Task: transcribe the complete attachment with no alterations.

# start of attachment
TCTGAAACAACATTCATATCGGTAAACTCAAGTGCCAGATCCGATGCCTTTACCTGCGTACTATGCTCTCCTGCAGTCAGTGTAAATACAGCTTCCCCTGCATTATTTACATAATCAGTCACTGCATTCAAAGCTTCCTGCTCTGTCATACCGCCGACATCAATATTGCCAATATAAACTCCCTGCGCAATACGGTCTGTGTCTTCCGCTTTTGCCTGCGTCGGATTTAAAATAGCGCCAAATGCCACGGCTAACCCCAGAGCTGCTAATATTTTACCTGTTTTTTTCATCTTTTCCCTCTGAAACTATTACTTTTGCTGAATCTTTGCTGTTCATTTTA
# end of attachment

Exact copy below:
TCTGAAACAACATTCATATCGGTAAACTCAAGTGCCAGATCCGATGCCTTTACCTGCGTACTATGCTCTCCTGCAGTCAGTGTAAATACAGCTTCCCCTGCATTATTTACATAATCAGTCACTGCATTCAAAGCTTCCTGCTCTGTCATACCGCCGACATCAATATTGCCAATATAAACTCCCTGCGCAATACGGTCTGTGTCTTCCGCTTTTGCCTGCGTCGGATTTAAAATAGCGCCAAATGCCACGGCTAACCCCAGAGCTGCTAATATTTTACCTGTTTTTTTCATCTTTTCCCTCTGAAACTATTACTTTTGCTGAATCTTTGCTGTTCATTTTA